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April 27. 2013 10:56PM

Jack Savage's Forest Journal -- Timberdoodle Talent: Skydancing the Day Away


 

The Timberdoodle needs an open area where it can bust a move to impress the ladies. Its prodigious beak is bad news for earthworms. LEN MEDLOCK 
It has been said that the bird known as the American Woodcock looks like it was put together by committee, and not a particularly well-functioning committee at that.

With its stubby legs supporting a bulbous body adorned by an undersized head, all unbalanced by any tail or tailfeathers of note, it makes for a curious sight. A long beak that strikes fear in the heart of earthworms does nothing to improve the picture. The end result is a bit like one of those Smart Cars you see on the road; it's distinctively odd in an endearing kind of way.

No wonder, then, that the woodcock also is known affectionately as the "Timberdoodle." And apparently it's not just the judgmental eye of the human that finds it a bit strange. The female of the species is so unimpressed by her male counterpart's visage that she requires him to perform one of nature's more spectacular mating dances in order to get any action. It makes Tom Sawyer's attempt to show off for Becky Thatcher by tight-roping a fence seem tame indeed.

Spring is the time of the Timberdoodle's sky dance, as it's known. Aldo Leopold - author and revered figure in the world of conservation - describes the sky dance in his book "A Sand County Almanac," which was published in 1949, not long after his death:

"He flies in low from some neighboring thicket, alights on the bare moss, and at once begins the overture: a series of queer throaty peents spaced about two seconds apart, and sounding much like the summer call of the nighthawk.

"Suddenly the peenting ceases and the bird flutters skyward in a series of wide spirals, emitting a musical twitter. Up and up he goes, the spirals steeper and smaller, the twittering louder and louder, until the performer is only a spec in the sky. Then, without warning, he tumbles like a crippled plane, giving voice in a soft liquid warble that a March bluebird might envy."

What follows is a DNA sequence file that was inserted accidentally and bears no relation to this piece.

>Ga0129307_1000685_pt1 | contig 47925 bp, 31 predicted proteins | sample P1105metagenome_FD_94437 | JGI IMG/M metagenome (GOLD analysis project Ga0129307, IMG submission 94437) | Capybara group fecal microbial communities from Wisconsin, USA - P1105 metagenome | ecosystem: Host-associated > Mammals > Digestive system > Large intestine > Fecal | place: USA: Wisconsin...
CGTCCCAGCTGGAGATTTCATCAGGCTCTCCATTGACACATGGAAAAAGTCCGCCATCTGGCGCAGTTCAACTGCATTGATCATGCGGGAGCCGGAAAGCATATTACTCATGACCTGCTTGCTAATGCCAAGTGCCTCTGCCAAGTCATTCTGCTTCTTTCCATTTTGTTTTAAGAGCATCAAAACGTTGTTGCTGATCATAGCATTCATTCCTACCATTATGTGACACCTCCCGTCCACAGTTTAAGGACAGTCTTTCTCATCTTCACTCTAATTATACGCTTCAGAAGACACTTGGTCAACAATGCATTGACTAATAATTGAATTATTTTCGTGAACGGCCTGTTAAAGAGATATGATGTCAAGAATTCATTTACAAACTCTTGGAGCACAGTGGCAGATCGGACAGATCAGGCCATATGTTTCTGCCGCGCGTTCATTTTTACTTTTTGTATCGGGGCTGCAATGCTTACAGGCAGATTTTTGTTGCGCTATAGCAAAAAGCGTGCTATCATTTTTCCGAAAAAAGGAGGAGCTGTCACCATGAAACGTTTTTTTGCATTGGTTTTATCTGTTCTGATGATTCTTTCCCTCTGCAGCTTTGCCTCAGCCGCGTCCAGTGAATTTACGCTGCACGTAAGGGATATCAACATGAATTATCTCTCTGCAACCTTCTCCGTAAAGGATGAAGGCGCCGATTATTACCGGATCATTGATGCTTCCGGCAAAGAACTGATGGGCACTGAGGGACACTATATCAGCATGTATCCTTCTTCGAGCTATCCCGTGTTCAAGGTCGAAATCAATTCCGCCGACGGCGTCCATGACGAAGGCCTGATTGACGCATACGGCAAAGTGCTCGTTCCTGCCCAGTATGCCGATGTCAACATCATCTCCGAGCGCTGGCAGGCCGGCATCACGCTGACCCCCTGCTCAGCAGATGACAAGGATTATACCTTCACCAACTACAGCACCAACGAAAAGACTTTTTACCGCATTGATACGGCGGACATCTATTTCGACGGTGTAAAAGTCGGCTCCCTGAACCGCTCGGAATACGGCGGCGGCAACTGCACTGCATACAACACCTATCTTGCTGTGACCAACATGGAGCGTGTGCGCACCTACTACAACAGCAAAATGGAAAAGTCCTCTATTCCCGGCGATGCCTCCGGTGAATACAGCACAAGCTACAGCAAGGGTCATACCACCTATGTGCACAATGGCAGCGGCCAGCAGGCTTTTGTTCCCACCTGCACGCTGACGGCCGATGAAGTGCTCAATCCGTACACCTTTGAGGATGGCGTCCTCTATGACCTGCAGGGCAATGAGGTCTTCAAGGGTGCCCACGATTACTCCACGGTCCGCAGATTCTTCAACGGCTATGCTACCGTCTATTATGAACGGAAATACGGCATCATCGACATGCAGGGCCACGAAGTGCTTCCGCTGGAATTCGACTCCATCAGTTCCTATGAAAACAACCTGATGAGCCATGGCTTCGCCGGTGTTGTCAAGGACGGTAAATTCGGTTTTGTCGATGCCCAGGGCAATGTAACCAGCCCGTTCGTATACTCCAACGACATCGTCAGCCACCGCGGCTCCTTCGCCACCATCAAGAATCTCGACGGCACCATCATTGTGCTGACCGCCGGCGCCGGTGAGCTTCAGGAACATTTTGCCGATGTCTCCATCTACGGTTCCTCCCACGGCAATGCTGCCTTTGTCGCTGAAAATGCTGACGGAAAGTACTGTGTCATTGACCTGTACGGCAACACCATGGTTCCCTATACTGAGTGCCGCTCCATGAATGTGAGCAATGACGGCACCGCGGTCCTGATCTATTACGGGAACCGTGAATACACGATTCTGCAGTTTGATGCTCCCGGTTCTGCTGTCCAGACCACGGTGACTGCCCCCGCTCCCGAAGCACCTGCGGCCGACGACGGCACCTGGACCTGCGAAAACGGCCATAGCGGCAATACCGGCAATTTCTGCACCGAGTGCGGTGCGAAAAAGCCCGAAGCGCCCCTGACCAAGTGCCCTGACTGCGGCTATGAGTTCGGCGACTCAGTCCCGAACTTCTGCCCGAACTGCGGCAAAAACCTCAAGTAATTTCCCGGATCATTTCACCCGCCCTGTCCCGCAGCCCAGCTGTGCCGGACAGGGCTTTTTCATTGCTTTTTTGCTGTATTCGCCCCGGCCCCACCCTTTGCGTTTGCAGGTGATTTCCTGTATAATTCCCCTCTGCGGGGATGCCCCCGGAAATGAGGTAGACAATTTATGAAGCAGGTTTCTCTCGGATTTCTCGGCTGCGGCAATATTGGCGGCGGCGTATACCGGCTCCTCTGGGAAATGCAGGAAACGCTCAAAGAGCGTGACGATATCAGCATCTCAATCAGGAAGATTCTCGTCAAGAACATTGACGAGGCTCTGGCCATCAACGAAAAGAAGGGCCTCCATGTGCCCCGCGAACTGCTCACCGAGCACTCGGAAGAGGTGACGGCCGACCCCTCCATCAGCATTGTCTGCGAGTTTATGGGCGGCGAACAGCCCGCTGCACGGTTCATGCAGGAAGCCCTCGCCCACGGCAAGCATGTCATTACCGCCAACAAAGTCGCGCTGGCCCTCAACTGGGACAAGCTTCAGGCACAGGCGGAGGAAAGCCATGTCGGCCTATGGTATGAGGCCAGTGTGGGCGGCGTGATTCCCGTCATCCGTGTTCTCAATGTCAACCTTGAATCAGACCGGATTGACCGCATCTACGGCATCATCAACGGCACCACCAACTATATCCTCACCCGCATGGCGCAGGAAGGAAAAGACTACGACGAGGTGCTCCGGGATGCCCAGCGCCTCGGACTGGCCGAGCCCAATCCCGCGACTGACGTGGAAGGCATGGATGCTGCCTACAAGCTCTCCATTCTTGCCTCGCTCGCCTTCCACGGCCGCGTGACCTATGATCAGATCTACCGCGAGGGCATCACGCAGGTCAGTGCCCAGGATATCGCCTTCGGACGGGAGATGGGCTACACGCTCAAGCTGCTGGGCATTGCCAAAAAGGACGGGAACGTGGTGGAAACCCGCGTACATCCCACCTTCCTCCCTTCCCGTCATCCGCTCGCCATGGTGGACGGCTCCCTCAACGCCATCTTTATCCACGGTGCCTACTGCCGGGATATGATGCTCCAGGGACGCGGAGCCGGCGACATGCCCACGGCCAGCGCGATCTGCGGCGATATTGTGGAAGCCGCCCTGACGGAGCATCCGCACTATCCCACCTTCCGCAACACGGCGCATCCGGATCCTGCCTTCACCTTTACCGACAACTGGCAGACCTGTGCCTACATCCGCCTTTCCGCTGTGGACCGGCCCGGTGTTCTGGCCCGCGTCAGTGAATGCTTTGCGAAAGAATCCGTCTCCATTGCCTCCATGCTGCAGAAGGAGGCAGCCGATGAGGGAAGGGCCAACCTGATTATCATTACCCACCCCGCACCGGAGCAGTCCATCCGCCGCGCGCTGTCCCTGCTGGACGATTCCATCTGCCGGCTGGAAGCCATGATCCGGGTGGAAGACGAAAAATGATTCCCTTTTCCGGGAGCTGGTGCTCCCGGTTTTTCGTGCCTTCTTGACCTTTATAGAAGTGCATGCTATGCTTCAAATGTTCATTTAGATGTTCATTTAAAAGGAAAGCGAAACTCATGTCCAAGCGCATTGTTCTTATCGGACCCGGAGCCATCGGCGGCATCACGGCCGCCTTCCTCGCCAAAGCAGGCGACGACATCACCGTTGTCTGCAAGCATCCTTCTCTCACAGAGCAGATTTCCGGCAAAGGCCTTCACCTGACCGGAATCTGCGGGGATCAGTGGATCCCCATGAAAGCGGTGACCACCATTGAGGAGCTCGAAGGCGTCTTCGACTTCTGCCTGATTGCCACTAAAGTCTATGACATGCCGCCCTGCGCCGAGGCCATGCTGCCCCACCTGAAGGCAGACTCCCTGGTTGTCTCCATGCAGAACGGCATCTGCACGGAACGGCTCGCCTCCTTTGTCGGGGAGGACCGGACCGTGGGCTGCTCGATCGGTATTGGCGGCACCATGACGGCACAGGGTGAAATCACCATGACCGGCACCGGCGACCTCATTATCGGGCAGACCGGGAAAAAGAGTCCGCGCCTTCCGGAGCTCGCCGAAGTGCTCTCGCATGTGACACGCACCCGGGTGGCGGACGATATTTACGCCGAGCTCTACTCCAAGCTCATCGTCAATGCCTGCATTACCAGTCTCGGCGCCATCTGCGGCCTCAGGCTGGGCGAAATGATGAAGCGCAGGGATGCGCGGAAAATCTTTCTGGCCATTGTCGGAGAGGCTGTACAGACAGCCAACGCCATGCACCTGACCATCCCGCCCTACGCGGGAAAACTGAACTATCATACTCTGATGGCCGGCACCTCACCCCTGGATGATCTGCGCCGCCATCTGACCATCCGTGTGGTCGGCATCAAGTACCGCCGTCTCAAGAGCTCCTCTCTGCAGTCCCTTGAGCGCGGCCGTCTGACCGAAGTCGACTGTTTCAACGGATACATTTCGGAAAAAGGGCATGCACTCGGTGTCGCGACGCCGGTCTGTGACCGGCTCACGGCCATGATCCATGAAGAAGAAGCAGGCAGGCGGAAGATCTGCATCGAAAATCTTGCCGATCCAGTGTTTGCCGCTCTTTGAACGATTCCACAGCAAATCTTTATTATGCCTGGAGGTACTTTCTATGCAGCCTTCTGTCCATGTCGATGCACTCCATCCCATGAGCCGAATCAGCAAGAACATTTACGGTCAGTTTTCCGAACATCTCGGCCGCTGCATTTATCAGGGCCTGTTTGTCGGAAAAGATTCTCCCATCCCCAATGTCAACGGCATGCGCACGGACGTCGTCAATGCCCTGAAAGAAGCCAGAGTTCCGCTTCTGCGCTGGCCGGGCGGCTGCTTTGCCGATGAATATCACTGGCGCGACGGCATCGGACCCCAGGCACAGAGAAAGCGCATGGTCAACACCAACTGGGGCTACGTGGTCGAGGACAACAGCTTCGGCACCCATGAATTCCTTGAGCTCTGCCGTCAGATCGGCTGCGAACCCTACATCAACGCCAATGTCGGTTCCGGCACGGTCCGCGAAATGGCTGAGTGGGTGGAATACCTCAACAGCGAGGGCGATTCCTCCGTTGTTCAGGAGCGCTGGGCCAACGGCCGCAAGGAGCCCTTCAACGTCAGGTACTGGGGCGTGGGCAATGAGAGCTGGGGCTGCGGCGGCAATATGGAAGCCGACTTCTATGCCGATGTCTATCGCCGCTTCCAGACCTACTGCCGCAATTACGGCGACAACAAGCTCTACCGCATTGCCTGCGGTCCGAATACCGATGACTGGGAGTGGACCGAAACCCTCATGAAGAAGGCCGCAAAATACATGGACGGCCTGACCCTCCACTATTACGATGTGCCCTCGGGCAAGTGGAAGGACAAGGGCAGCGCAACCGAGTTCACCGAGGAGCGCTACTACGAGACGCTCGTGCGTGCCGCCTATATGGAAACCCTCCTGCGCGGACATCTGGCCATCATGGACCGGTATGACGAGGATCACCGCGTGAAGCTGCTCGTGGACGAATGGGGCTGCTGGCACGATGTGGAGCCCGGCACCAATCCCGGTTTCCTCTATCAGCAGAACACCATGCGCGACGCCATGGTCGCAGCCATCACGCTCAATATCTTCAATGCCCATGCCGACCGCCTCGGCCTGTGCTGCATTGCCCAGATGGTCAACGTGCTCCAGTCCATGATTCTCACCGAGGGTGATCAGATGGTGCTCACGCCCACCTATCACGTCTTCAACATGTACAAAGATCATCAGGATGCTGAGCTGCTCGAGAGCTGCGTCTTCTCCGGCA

The Timberdoodle has been declining in numbers since at least the 1960s - in our region at a rate of about 1.9 percent per year. In raw numbers, that means that there are an estimated 829,000 fewer male woodcocks than there were in the early 1970s. This decline is attributed to dwindling habitat. Our propensity for building and paving, in combination with an increasing public distaste for clearcuts that create early successional openings in the forest, has left the Woodcock with fewer stages on which to perform.

In response, the Woodcock Task Force, working in concert with other agencies, in 2008 created the American Woodcock Conservation Plan. The goal of the plan is pretty straightforward: to increase the kind of habitat that fosters the American Woodcock through management techniques and land conservation.

In the foreword to "A Sand County Almanac," Leopold lamented, "Conservation is getting nowhere because it is incompatible with our Abrahamic concept of land. We abuse land because we regard it as a commodity belonging to us. When we see land as a community to which we belong, we may begin to use it with love and respect."

While Leopold's lofty ideal may not yet be realized, I believe that today, more than 60 years later, conservation is getting somewhere. There exists a community of people who value land beyond its commodity value, and through initiatives like the American Woodcock Conservation Plan, we are making progress to protect the natural world in which we live.

Aldo Leopold and the sky dance of the American woodcock are also the subjects of "Something Wild" on New Hampshire Public Radio this week. Visit http://tinyurl.com/bmnnj94 to listen. There's also a terrific story about the bird and its habitat in Northern Woodlands magazine; it can be read online at www.northernwoodlands.org. A quick search on YouTube will bring you to videos of the Timberdoodle's skydance. No word on whether he'll make it on "America's Got Talent."


Jack Savage is the editor of Forest Notes: New Hampshire's Conservation Magazine, published by the Society for the Protection of New Hampshire Forests. Email him at jsavage@forestsociety.org.

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